Jeffrey L. Birk, PhD
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Dr. Jeffrey Birk is an Instructor in Medical Sciences at Columbia University Medical Center in the Center for Behavioral Cardiovascular Health (CBCH). His research focuses on the influence of emotions and their regulation on cardiovascular health. One goal of this research is to investigate how negative emotions that arise due to serious medical conditions may reduce patients’ engagement in health behaviors. In this area Dr. Birk and colleagues are currently testing whether fear of recurrence is a modifiable mechanism of adherence to heart medication in patients with acute coronary syndrome (ACS) using a cognitive-affective intervention to reduce this fear. A second research goal concerns the health effects of different strategies for regulating emotion. For example, perseverative thinking involves ruminating about the past or worrying about the future and is generally regarded as a maladaptive regulatory strategy. Dr. Birk and colleagues investigate how the occurrence and duration of perseverative thoughts may contribute to heightened blood pressure by cognitively prolonging the stress response. A third research goal is to understand the behavioral and physiological pathways by which depression and post-traumatic stress disorder have adverse effects on long-term health outcomes.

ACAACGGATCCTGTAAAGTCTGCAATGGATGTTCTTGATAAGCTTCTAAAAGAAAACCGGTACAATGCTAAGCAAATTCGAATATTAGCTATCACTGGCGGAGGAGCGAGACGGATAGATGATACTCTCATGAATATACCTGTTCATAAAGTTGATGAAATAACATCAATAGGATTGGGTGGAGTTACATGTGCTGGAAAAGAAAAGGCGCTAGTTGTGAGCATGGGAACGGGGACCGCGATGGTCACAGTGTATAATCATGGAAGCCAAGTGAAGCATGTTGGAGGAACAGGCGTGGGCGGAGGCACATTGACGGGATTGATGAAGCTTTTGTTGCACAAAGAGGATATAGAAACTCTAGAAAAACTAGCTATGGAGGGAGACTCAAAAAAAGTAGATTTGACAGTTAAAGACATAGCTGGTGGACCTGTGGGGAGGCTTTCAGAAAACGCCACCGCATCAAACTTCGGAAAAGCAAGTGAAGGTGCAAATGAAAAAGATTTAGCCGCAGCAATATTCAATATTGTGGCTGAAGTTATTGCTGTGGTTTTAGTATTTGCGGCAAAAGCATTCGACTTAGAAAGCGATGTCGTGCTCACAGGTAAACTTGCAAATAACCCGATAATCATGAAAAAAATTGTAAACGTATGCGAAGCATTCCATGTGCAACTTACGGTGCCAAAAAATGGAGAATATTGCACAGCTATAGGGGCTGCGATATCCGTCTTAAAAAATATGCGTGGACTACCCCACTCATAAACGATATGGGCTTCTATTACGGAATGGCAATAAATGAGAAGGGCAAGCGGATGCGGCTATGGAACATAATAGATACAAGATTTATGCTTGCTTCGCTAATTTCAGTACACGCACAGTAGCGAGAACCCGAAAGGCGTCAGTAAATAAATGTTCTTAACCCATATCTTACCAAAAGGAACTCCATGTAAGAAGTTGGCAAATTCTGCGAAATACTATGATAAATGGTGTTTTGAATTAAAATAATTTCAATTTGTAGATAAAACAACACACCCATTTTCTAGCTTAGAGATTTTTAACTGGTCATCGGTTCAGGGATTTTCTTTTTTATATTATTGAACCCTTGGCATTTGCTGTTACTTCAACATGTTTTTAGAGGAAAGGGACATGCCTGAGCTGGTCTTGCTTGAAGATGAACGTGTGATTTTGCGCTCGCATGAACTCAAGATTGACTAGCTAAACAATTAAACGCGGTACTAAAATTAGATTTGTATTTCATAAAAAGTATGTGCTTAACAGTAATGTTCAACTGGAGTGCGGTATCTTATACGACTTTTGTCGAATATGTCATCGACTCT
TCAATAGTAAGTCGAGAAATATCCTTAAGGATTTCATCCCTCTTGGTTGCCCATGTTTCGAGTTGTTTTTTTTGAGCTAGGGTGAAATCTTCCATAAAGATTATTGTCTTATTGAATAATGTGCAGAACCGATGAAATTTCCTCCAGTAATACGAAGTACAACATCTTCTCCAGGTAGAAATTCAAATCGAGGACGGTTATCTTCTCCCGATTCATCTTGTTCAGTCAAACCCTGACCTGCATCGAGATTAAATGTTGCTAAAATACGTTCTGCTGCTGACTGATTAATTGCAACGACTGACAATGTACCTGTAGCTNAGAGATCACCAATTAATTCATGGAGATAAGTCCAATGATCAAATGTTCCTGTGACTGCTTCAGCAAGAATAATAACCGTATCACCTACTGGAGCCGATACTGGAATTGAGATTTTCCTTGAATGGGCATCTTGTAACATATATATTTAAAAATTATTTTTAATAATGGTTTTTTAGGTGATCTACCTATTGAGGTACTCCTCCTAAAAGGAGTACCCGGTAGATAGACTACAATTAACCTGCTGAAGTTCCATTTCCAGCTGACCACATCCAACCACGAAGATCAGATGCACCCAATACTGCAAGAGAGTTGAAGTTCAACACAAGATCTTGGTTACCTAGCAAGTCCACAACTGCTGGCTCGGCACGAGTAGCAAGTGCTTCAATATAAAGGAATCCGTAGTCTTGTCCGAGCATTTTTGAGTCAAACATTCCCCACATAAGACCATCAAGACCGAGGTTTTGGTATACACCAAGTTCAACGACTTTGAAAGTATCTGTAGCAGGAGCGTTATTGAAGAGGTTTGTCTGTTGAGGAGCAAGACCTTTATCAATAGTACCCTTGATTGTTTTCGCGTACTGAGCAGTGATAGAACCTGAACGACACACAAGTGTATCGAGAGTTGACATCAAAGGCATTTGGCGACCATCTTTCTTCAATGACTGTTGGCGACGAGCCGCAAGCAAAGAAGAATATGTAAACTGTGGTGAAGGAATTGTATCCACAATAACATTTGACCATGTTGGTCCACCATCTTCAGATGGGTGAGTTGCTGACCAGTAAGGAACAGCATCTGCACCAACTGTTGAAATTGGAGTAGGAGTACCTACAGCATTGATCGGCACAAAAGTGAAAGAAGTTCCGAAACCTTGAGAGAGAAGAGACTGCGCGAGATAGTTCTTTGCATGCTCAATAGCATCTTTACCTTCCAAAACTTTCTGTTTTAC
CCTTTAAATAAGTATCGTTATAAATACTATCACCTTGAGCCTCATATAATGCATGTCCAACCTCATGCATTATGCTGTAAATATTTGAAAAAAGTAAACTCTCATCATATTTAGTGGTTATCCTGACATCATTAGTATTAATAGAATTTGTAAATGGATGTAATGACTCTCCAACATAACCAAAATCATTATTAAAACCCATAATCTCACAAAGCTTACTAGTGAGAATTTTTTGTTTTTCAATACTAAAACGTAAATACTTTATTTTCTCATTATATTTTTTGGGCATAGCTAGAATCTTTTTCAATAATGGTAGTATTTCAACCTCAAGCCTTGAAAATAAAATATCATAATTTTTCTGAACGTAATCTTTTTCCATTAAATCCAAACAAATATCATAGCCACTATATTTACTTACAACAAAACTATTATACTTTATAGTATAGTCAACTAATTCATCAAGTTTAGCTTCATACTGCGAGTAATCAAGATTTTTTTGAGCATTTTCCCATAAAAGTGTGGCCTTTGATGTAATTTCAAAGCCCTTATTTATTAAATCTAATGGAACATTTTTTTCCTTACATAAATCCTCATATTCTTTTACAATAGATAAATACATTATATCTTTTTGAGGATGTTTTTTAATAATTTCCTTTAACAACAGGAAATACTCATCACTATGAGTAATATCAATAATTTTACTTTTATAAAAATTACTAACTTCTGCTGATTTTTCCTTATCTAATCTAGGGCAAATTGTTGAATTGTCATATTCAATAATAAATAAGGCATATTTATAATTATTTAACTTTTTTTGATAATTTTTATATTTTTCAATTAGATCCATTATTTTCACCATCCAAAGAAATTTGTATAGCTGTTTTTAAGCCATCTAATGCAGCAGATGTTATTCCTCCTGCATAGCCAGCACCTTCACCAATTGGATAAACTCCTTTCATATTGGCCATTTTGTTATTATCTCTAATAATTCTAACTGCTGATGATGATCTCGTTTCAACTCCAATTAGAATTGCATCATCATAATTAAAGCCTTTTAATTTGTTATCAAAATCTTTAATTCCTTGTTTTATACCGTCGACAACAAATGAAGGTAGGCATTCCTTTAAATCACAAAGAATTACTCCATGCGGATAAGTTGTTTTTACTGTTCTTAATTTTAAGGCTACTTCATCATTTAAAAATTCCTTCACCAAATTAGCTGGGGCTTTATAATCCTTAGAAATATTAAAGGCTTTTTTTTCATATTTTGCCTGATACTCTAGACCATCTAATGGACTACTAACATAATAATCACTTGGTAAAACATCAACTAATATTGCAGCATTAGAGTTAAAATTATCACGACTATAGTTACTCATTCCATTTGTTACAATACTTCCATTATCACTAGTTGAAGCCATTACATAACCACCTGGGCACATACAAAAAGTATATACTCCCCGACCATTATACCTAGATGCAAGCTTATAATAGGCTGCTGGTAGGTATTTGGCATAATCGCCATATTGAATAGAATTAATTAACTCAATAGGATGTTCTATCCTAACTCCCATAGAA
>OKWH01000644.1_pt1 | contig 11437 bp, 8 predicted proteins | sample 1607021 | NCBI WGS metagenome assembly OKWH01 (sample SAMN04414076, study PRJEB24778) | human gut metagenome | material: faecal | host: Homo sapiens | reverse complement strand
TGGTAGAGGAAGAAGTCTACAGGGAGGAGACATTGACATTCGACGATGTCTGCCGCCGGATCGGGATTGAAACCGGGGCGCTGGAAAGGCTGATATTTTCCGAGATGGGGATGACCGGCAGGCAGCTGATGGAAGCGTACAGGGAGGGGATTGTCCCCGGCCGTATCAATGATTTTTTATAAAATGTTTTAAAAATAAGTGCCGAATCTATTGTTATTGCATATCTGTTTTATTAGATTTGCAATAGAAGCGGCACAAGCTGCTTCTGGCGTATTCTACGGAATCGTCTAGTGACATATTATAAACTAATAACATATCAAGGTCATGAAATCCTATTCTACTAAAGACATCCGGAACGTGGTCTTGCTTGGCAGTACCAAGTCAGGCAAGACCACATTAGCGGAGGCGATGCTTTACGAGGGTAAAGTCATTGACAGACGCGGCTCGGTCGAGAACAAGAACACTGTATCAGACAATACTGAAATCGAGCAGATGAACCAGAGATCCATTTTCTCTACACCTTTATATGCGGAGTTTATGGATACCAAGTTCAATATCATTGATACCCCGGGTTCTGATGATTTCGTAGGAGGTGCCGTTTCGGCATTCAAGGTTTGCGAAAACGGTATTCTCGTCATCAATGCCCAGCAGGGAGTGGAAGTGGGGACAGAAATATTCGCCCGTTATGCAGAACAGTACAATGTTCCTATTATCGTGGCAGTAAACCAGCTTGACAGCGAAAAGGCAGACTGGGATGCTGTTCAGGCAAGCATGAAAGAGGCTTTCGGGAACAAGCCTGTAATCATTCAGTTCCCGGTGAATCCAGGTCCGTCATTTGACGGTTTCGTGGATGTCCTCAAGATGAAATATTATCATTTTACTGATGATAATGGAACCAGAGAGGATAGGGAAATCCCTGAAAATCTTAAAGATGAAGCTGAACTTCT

Cornelius T, Birk JL, Edmondson D, Schwartz JE. The joint influence of emotional reactivity and social interaction quality on cardiovascular responses to daily social interactions in working adults. Journal of Psychosomatic Research. 2018;108:70-77.
Birk JL, Rogers AH, Shahane AD, Urry HL. The heart of control: Proactive cognitive control training limits anxious cardiac arousal under stress. Motivation and Emotion. 2018;42(1):64-78.
Birk JL, Opitz PC, Urry HL. Distractibility as a precursor to anxiety: Preexisting attentional control deficits predict subsequent autonomic arousal during anxiety. Biological Psychology. 2017;122:59-68.
Birk JL, Bonanno GA. When to throw the switch: The adaptiveness of modifying emotion regulation strategies based on affective and physiological feedback. Emotion. 2016;16(5):657-670.